By Jemima Whyte
Future Generation founder Geoff Wilson has warned difficult markets will curb immediate ambitions for the philanthropic fund of funds to grow further, as former NSW premier Mike Baird was named as the new Future Generation Australia chairman.
“It’s about capital preservation in difficult markets and in strong buoyant markets there are opportunities to grow,” Mr Wilson said.
“There’s no reason it couldn’t grow to $2 billion in the next 10 years with Mike at the helm.”
Under the model, for every $1 billion managed by Future Gen, about $10 million is given to not-for-profits each year because fund managers including Paradice, Eley Griffiths, Regal, Sandon and Bennelong, forgo their management fees. Future Generation Australia supports children and youth at risk, while Future Generation Global supports youth mental health.
Both entities are run by Caroline Gurney, who said need for the services had increased during COVID. The fund is in the final stages of considering which charities to support this year after taking expressions of interest in February, and is moving to prevention, rather than support, for youth mental health.
Mr Baird, who runs aged care group HammondCare, said he wanted to grow philanthropic gifts from the corporate sector, and ensure that people were passionate about the cause they were supporting. He said ESG could, in some instances, distance people from community need.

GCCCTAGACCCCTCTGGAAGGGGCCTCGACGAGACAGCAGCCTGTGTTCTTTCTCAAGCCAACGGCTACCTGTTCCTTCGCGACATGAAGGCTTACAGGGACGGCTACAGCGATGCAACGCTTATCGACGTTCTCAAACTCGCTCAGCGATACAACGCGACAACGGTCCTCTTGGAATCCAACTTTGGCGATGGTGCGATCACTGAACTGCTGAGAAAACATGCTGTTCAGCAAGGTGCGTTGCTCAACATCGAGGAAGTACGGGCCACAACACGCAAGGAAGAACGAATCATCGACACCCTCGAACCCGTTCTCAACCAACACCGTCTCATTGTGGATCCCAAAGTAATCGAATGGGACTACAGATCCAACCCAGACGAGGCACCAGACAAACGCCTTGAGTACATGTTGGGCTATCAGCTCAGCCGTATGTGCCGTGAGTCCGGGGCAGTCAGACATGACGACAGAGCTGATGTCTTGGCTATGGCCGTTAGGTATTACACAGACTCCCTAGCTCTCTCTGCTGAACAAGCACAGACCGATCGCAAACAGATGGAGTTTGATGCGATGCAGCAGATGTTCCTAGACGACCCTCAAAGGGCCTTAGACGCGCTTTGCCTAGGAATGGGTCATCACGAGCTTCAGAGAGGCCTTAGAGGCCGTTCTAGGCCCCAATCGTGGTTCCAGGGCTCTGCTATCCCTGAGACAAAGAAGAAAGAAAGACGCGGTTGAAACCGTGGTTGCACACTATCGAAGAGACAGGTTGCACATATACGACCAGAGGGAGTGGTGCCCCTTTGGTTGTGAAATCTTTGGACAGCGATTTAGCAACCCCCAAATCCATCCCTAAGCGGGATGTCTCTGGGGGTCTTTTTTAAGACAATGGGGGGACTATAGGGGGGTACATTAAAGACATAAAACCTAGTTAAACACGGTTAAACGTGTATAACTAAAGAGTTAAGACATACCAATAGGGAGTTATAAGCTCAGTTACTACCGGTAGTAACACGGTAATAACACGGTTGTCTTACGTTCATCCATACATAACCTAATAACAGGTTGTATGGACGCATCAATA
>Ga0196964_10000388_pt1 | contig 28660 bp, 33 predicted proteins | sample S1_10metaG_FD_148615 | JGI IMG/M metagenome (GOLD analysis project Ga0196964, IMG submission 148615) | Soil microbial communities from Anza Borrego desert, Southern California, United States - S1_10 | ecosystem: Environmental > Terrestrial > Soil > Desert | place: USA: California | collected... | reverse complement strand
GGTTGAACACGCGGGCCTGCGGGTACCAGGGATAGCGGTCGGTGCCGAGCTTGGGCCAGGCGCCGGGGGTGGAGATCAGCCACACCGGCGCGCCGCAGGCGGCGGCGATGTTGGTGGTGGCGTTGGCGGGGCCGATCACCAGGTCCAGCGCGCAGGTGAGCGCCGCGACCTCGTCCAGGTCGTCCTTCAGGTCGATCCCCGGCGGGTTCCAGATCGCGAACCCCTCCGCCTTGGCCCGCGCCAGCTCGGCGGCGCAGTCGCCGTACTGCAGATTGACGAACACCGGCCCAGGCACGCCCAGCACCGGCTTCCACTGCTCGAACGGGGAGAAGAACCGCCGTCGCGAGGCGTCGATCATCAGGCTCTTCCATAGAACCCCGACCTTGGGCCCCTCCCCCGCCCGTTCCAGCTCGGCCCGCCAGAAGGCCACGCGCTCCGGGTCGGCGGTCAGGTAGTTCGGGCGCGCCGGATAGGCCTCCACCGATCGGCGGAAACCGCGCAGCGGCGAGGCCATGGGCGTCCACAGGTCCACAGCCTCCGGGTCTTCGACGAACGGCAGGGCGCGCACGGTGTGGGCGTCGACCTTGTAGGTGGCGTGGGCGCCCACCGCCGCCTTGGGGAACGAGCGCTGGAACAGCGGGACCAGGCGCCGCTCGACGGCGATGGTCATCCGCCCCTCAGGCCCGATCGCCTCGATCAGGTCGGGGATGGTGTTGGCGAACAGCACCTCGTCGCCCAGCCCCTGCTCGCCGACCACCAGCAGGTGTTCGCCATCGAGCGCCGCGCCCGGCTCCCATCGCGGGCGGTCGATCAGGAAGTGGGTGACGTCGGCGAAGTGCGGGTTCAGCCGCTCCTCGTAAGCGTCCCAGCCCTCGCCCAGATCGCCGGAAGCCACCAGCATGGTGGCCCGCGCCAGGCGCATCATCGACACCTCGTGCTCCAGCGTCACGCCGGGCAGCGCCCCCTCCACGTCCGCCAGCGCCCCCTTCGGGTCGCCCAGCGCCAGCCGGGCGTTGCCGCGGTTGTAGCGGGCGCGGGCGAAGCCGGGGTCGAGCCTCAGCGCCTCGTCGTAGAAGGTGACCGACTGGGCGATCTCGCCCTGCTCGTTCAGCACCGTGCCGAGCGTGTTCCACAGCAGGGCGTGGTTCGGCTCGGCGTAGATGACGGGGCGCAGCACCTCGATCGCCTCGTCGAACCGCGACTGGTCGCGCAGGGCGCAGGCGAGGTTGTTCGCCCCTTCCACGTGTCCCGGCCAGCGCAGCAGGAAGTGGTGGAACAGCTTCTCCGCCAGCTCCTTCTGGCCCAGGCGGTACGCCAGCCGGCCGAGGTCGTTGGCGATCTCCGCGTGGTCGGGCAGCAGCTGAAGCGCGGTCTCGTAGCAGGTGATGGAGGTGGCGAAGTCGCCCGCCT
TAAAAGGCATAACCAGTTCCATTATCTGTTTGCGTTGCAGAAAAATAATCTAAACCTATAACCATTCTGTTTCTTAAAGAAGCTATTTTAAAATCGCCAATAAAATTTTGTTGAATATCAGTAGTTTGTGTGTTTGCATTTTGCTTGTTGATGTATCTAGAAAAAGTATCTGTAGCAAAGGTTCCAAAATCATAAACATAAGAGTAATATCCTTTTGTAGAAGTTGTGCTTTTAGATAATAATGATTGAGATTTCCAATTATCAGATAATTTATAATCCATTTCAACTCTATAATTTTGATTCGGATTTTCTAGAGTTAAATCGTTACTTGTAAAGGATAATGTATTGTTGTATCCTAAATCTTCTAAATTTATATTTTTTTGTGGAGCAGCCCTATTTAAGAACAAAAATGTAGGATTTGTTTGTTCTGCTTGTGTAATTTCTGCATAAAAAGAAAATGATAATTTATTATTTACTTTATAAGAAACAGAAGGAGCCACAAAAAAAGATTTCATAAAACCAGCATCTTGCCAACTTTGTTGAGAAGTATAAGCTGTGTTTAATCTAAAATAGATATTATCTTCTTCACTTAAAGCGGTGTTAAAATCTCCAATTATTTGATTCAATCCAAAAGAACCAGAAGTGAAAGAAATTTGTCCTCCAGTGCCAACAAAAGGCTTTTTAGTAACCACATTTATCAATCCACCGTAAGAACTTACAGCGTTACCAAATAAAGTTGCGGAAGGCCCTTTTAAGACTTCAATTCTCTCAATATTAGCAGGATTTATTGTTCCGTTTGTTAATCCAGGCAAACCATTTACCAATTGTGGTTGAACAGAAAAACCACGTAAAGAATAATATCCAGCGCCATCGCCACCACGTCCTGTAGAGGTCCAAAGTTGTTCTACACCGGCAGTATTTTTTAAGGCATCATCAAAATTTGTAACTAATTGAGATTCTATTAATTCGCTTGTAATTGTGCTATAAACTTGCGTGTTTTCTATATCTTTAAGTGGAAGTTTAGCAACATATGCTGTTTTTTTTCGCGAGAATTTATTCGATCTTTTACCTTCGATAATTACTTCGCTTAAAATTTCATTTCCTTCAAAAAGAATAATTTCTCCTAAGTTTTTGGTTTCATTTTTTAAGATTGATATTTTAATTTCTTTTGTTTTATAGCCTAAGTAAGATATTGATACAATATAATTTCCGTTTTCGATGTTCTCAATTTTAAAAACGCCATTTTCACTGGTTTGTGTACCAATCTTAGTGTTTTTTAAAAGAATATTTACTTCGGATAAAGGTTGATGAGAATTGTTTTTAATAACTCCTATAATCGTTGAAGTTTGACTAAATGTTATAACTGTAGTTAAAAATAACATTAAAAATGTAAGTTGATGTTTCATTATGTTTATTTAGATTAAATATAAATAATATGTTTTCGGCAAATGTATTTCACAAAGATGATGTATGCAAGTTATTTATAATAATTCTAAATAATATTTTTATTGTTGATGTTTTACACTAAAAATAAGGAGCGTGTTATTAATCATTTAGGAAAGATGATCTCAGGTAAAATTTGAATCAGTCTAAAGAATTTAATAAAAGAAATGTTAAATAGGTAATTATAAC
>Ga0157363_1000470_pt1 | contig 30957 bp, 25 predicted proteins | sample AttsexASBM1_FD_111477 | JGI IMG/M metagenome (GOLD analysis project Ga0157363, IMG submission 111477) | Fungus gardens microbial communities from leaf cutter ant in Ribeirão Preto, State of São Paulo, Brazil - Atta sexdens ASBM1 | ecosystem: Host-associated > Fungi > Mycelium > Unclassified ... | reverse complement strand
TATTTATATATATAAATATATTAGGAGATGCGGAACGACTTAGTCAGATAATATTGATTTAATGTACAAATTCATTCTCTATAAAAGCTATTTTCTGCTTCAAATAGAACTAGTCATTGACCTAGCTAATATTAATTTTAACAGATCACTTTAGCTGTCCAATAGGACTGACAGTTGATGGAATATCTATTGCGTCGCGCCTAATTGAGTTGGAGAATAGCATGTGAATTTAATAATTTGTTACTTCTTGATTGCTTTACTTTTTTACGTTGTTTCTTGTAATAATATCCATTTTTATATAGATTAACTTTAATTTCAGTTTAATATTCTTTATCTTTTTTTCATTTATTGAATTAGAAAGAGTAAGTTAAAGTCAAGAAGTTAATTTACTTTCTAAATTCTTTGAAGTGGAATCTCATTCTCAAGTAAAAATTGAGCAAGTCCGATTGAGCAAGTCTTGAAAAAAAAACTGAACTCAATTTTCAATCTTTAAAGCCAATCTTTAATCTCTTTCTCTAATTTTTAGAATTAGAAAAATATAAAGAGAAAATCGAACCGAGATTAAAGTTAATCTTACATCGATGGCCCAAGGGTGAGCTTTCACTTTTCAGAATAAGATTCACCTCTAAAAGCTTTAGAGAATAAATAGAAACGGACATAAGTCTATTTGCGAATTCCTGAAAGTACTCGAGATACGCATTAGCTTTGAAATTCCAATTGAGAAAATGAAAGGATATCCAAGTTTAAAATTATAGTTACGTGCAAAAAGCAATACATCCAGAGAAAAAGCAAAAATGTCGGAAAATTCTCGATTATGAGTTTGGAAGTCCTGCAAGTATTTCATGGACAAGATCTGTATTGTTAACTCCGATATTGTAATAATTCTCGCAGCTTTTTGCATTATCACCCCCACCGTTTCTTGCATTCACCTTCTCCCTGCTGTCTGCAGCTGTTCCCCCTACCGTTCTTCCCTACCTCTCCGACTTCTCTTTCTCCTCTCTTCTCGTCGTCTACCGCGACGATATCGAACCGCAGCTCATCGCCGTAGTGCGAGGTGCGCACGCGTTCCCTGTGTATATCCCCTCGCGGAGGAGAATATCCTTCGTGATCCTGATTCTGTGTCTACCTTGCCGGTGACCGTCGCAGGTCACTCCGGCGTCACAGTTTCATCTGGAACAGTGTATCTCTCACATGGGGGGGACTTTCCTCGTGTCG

“I think the risk is it becomes tokenistic, ritualistic and head-based, rather than genuinely heart-based,” said Mr Baird.
“Everyone thinks we’ve got to do good things, but if you’re passionate, you’ll do much more.”
“There shouldn’t be a disconnect between corporate Australia, the finance sector, and the real need in the community,” Mr Baird said.
“This [Future Generation] is a bridge. It provides a very clear opportunity for those in the finance sector to make a difference to young kids… There’s great goodwill but often you need to provide the mechanisms.”
Mr Baird will stand down as chair of the Australian Business Growth Fund to make time for this pro-bono role, alongside sitting on the Cricket Australia and Surfing Australia boards.
As well as increasing awareness for community need, Mr Wilson said in time, the Future Generation group could grow funds under management and its donations by fund performance, capital raisings, and perhaps, expanding into other property and fixed interest sectors are a logical expansion for the group.
But he warned markets could be in for a longer-than-usual bear market after 20 years of falling interest rates and accompanying high asset prices. He said an average bear market was about 18 months, but this one could last longer because of the long bull market.
“It could be a very tough period,” he said, noting that the two entities had grown 600 per cent in the past eight years by raising capital as well as performance.
In response to a question about what the Liberal party should do following its election defeat on the weekend, Mr Baird said a period of reflection was necessary.
“I think there are lessons. My encouragement would be to observe, and dwell before you respond. I certainly think there is a good period of reflection to be had,” he said. “There are many things to go through, and it’s much more complicated than you need to go left or right.”
He also discounted a political comeback in the near future. “It’s certainly not in any consideration at all,” he said, adding that US president Joe Biden became president at 78. “So there’s a long way to go.”